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What the Court of Appeals looks like from the perspective of a defense attorney.

January 25, 2018

 

 

 

The community of defense attorneys in Virginia who handle criminal appeals is small.  There are good reasons why most attorneys do not handle appeals.  Appeals are extremely complicated, take a ridiculous amount of time, and have almost no chance of succeeding.  And by the way, the process is full of landmines that can get the appeal dismissed and result in a bar complaint.  Oh and one last thing, the fees for court appointed appeals are laughable.  $400 for 40 hours worth of highly complex work is sort of laughable.  Does that sound like something you would want to do?  

 

Most clients have no idea how vanishingly tiny their chances on appeal really are.  Most envision getting a brand new trial.  It doesn't work like that.  There's no new trial and no new evidence.  Let me break down the process.  The first step is writing the "petition for appeal."  This is where the defense attorney writes arguments about how the trial court messed up and why the conviction(s) should be reversed.  A single judge up at the Court of Appeals reads the petition and either grants or denies it.  If it's granted, it doesn't mean you've won.  Far from it.  All that means is that a judge has deemed the issue worthy of further consideration.  About 90% of criminal appeals are denied and die at this stage. My source for that info is a Court of Appeals judge who spoke at an appeals seminar I attended last year.  If the petition is granted, you advance to the next step called the merits stage.  

 

At the merits stage, the attorney general's criminal appeals division takes over for the local Commonwealth's Attorney's Office.  The AGs have a tremendous home field advantage because they write tons of criminal appeal briefs and appear before the Court of Appeals judges far more frequently than any defense attorney.  Both sides write briefs (that have to bound in a certain way, with a certain color cover, with a CD attached---are you starting to feel nauseous?).  After the briefs are submitted, a date is scheduled for both sides to make oral arguments before a panel of 3 Court of Appeals judges.  A Court of Appeals argument is a completely different animal than a trial argument.  It's 1. more formal and 2. much more interactive. I have yet to have a Court of Appeals argument that lasted more than 30 seconds before I was being peppered with questions by the judges.  For criminal defense attorneys (who spend 99% of our time arguing in front of trial court judges), it can be a very disorientating experience.  

 

I looked through all of the Court of Appeals criminal opinions from 2017.  Yes, I have no life.  I counted 183 total opinions in appeals filed by criminal defendants.  Opinions only come out in cases that have reached the merits stage.  If the rate of criminal petitions being granted is about 10%, that puts us at a rough number of 1830 total criminal appeals to the Court of Appeals in 2017.  Out of all of those appeals, I counted 25 reversals of convictions.  In other words, about 98.6% of criminal appeals to the Court of Appeals in 2017 resulted in wins for the prosecution.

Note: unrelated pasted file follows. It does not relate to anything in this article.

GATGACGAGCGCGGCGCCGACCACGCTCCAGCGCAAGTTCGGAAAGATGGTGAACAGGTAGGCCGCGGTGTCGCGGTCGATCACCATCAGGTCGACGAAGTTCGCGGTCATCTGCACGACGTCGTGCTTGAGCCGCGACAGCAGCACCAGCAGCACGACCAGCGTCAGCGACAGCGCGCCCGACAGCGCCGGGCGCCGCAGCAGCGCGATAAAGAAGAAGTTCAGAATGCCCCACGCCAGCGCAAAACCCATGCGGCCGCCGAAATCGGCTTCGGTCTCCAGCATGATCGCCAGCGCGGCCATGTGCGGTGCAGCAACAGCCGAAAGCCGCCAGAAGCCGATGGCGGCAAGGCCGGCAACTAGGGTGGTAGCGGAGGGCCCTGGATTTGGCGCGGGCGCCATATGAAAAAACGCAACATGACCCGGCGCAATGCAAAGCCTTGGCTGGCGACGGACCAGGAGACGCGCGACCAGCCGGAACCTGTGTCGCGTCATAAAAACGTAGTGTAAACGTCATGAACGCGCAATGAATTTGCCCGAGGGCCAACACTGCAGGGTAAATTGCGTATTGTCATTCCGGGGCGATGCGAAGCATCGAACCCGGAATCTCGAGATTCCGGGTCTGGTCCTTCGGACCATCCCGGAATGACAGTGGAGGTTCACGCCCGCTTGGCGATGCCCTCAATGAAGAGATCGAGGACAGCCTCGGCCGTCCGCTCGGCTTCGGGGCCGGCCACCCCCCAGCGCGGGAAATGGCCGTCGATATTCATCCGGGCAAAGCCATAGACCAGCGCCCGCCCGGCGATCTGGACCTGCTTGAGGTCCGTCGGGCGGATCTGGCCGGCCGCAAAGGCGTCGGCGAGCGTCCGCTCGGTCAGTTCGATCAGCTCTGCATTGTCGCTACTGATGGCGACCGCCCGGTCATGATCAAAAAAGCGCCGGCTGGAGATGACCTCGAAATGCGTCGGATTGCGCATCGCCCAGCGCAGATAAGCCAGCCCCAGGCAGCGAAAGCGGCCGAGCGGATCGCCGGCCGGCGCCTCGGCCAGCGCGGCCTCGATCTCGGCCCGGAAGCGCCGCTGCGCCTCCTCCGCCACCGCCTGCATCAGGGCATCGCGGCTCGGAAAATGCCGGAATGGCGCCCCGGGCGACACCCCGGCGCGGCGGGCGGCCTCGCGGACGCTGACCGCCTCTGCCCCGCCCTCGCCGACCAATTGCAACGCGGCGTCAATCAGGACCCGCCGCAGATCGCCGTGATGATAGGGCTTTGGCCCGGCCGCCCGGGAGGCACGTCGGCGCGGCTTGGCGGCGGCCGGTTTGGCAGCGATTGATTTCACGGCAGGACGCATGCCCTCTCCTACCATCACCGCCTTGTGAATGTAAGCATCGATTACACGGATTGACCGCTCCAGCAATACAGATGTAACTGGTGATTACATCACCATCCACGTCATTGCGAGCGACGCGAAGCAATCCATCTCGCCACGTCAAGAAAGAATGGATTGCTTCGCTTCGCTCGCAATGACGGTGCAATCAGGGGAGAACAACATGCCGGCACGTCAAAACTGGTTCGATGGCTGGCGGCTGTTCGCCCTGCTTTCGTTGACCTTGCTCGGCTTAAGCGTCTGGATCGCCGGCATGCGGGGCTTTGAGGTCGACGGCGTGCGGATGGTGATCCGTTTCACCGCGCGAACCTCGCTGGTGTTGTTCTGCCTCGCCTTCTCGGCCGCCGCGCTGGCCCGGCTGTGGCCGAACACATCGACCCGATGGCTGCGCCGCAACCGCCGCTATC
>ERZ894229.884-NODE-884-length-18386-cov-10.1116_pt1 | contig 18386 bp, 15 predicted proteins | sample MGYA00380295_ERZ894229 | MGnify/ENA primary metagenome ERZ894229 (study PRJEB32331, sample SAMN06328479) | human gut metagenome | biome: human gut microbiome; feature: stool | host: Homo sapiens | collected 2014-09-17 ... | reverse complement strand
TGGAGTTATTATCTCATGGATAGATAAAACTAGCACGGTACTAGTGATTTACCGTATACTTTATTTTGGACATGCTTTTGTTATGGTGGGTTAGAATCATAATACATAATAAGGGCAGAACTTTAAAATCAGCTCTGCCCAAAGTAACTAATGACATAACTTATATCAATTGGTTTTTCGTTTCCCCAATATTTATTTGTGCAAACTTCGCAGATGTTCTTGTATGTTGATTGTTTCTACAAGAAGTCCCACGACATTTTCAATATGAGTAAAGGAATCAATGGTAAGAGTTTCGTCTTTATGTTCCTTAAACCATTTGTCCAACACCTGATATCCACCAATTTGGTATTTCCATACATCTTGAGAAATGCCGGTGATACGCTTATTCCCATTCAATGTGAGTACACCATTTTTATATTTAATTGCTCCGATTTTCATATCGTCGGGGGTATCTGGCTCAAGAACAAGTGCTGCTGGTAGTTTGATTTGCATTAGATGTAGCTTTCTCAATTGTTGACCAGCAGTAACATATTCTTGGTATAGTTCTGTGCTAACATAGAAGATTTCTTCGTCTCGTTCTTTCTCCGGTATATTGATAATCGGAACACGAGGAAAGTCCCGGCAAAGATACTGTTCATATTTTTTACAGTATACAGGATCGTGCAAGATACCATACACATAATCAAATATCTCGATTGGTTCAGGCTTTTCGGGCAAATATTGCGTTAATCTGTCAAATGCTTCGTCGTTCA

If a criminal defendant loses in the Court of Appeals, he/she has the right to appeal further to the Supreme Court of Virginia.  If you can believe it, the chances for criminal defendants in the Supreme Court are even slimmer.  In 2016, there were 28 criminal appeals decided on the merits.  3 of those resulted in reversals.  That was out of 774 total criminal petitions.  3 divided by 774 is .0037.  That means that 99.63% of criminal appeals to the Supreme Court of Virginia in 2016 ended in prosecution victories.  Another mind blowing stat is that almost 8% of criminal petitions to the Supreme Court in 2016 were dismissed for procedural defaults.  In other words, the appeal was dismissed for technical reasons because the attorney screwed up by filing late or filing something that didn't follow the Supreme Court rules.  I would imagine that feels something like this: 

 

 

 

It's really no wonder that not many attorneys are stepping up to the criminal appeals plate.  It's hard, thankless, and has a decent chance of ending up with a procedural default that gets you a bar complaint and possible bar action.  Who in their right mind wants a piece of that action?  I'm not being sarcastic when I say that I have nothing against criminal defense attorneys who won't handle appeals.  Objectively, it's a sound business decision.  Against all our better judgment, the mad men at Westendorf & Khalaf still handle criminal appeals despite the puny return on investment and the difficulty of the work.  It took me years of writing and arguing appeals to develop appellate craft.  I'm proud to be in that small group of attorneys who are qualified to handle them. I would feel like I was losing something if I stopped writing appeals completely.  So, if  you need an attorney for a criminal appeal and you're a millionaire, we would love to talk to you.  

 

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